Wednesday, May 2, 2012

Tiny branch-like device can clean blood

Blood is sometimes referred to as the elixir of life, as it provides all tissues in the body with the required nutrients and oxygen. Without the complex system of blood vessels, organisms would never be able to grow larger than a tiny clump of cells. Therefore, our blood is well protected. It is tightly regulated, because small changes in its contents can have big consequences on the body's functioning. Bacterial infections are a constant threat: getting them into our tissues is bad, but pathogens in the blood represents a life-threatening situation. When bacteria infect the blood, it is called sepsis, and it is met with a powerful response of the immune system. This response is so powerful, it can result in death of the patient. Ridding the blood of whatever it is that does not belong there is therefore of paramount importance, which is why scientists from the University of Singapore have developed a device to clean it.

The main component of blood are the red blood cells. They carry oxygen, and typically make up 40-45 percent of the blood volume in weight. Leukocytes, guardians belonging to the immune system, and thrombocytes, involved with clotting, make up a small proportion of the blood. Because red blood cells, also known as erythrocytes, are relatively big, it is possible to 'filter' them through tiny channels. The device from the Singaporean scientists consists of a branched-like structure with channels that separate the red blood cells from the leukocytes and thrombocytes, because the latter two are significantly smaller. The same goes for microbes, that can move through the same, smaller channels as leukocytes and thrombocytes.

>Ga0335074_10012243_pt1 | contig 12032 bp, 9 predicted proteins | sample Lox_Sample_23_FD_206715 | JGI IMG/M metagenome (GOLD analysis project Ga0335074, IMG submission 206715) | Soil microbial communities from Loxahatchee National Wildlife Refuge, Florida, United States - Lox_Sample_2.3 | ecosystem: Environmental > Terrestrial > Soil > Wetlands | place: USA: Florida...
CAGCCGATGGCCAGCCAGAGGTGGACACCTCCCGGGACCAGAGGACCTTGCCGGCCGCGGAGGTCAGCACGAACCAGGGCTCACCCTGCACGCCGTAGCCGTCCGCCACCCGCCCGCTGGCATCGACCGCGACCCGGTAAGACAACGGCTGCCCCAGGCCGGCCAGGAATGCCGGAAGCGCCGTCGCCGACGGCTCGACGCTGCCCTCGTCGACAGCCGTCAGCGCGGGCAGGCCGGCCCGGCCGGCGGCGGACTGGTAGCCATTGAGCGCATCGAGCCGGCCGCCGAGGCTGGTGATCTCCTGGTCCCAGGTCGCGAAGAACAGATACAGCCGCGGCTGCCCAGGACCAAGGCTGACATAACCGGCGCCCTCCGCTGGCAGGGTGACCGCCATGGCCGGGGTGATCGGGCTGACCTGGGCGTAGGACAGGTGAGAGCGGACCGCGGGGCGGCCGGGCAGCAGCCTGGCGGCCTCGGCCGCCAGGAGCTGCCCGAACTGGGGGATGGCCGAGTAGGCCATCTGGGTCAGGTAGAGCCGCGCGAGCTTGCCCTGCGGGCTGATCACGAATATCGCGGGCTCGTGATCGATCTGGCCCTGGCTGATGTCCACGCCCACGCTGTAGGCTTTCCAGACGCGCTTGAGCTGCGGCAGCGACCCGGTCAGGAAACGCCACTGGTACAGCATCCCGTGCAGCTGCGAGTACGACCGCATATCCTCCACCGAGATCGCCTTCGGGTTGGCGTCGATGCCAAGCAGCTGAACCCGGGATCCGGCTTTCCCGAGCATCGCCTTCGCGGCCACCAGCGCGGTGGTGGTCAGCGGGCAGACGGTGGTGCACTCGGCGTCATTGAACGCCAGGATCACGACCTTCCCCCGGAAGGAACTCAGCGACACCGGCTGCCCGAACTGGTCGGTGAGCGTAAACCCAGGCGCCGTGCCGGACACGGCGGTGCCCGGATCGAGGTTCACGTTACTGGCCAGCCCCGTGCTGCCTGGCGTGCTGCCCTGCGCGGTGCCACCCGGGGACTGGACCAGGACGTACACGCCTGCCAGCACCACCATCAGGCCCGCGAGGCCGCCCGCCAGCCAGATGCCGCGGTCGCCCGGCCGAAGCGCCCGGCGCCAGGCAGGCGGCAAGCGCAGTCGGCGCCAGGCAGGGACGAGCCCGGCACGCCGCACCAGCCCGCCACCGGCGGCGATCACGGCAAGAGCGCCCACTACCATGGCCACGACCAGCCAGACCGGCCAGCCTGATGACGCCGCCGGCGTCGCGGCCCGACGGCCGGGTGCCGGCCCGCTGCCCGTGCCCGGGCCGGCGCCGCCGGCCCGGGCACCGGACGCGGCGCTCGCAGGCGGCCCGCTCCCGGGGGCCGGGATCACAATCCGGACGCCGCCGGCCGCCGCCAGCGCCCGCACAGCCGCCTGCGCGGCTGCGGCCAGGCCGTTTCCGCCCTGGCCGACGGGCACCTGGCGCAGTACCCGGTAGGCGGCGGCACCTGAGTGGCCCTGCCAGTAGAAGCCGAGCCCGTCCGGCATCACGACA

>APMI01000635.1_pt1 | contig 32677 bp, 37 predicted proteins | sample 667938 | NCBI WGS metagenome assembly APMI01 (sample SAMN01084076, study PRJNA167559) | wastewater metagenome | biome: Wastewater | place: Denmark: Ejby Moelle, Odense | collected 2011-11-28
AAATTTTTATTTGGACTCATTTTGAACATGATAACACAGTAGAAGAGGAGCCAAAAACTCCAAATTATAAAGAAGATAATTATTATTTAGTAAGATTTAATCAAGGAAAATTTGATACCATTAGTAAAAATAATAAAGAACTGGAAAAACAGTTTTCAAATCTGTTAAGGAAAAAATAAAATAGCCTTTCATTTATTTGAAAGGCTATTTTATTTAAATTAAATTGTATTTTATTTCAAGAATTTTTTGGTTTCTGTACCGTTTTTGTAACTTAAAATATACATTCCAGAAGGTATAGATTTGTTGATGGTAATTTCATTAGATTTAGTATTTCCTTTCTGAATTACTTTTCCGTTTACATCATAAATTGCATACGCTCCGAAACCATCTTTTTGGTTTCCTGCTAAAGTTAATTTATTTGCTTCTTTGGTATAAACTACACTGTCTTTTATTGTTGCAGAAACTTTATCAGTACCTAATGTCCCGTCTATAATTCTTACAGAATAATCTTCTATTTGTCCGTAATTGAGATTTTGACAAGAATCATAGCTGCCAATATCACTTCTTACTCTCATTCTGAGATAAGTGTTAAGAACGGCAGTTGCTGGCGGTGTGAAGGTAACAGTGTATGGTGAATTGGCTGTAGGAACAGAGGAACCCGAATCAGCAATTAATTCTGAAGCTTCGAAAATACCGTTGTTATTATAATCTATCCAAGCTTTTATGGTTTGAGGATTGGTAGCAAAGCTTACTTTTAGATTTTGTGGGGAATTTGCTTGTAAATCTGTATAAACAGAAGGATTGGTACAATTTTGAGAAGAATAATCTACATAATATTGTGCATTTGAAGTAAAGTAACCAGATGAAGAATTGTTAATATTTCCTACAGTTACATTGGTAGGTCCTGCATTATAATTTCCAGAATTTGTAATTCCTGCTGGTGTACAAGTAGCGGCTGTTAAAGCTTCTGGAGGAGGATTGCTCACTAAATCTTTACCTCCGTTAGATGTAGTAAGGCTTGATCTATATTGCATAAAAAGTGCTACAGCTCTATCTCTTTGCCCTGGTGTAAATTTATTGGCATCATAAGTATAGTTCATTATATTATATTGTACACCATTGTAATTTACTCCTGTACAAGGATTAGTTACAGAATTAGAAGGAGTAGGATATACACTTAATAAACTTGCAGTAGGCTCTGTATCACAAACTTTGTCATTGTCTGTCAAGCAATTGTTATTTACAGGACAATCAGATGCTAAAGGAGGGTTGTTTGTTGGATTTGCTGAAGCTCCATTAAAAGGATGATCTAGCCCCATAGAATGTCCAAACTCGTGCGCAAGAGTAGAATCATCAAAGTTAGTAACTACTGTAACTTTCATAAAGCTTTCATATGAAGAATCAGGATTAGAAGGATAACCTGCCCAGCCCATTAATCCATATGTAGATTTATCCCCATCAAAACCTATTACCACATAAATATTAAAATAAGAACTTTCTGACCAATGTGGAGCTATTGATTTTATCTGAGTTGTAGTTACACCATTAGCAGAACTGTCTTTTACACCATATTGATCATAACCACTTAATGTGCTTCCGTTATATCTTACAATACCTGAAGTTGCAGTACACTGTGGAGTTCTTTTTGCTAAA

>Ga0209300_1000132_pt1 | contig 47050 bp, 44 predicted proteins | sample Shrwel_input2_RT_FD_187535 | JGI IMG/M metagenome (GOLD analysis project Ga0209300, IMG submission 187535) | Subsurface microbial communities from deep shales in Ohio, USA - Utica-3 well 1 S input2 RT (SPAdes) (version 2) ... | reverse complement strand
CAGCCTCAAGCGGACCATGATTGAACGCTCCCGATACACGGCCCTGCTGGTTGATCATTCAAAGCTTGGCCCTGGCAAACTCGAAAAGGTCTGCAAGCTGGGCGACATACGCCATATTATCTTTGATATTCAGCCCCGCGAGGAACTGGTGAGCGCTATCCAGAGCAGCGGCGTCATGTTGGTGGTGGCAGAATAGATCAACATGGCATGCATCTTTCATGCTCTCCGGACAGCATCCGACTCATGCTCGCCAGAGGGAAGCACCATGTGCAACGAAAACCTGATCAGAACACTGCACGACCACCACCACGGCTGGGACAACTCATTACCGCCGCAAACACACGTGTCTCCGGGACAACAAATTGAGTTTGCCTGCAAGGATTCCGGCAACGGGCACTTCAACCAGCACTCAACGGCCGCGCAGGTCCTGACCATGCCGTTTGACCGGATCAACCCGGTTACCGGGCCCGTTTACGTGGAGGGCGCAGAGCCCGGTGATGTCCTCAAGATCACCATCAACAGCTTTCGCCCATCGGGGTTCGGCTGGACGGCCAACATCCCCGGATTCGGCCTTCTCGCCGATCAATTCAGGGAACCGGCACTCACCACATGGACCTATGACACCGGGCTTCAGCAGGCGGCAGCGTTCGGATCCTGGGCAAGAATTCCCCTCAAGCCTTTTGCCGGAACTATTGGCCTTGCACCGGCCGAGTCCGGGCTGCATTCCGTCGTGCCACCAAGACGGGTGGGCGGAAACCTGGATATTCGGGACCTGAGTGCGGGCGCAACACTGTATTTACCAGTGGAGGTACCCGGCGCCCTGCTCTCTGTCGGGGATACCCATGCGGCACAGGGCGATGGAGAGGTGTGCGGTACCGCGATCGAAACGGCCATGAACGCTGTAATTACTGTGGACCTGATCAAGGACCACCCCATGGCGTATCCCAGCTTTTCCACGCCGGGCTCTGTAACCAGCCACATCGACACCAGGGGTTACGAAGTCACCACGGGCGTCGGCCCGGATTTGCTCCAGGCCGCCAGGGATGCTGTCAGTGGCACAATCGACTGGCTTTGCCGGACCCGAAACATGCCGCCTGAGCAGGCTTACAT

It is possible to separate microbes and leukocytes from the blood by mimicking a process called margination. Because leukocytes are part of the immune system, they guard and roam the blood. Sometimes it is necessary to move them to a site of inflammation, requiring them to leave the circulatory system. The process by which this happens is called margination or leukocyte extravasation. Basically, cellls squeeze themselves through the vessel wall, leaving the blood and moving into the tissues. Bacteria can do the same thing.
Margination: cells from the immune system move  from the blood (bottom), by squeezing through the cells that make up the blood vessel wall, and move into the tissues. 

Inside the artificial branch-like structure, scientists were able to get rid of 80 percent of the bacteria when testing their device with infected blood containing the intestinal bacterium E. coli. Blood containing the baker's yeast S. cerevisiae was filtered for about 90 percent. Additionally, components of the immune system, that can provoke a deadly attack during sepsis, were also shown to be filtered out. This would reduce the inflammation, and therefore the risk of a patient dying due to the body's response to a pathogen invading the blood. The remaining red blood cells and blood plasma, flowing through different channels, can return to the patient after the filtering process is complete.

So far, the device has only been tested using lab-prepared blood. The next step is to test the device in animals, to see if it works in live organisms with a functioning circulatory system. Scientists will need to prove that their system leaves functioning red blood cells after being separated from other blood contents. Additionally, speed will be of the essence, as sepsis can result in death rather fast. It remains to be seen whether the filtering process is fast enough to actually save someone's life. 

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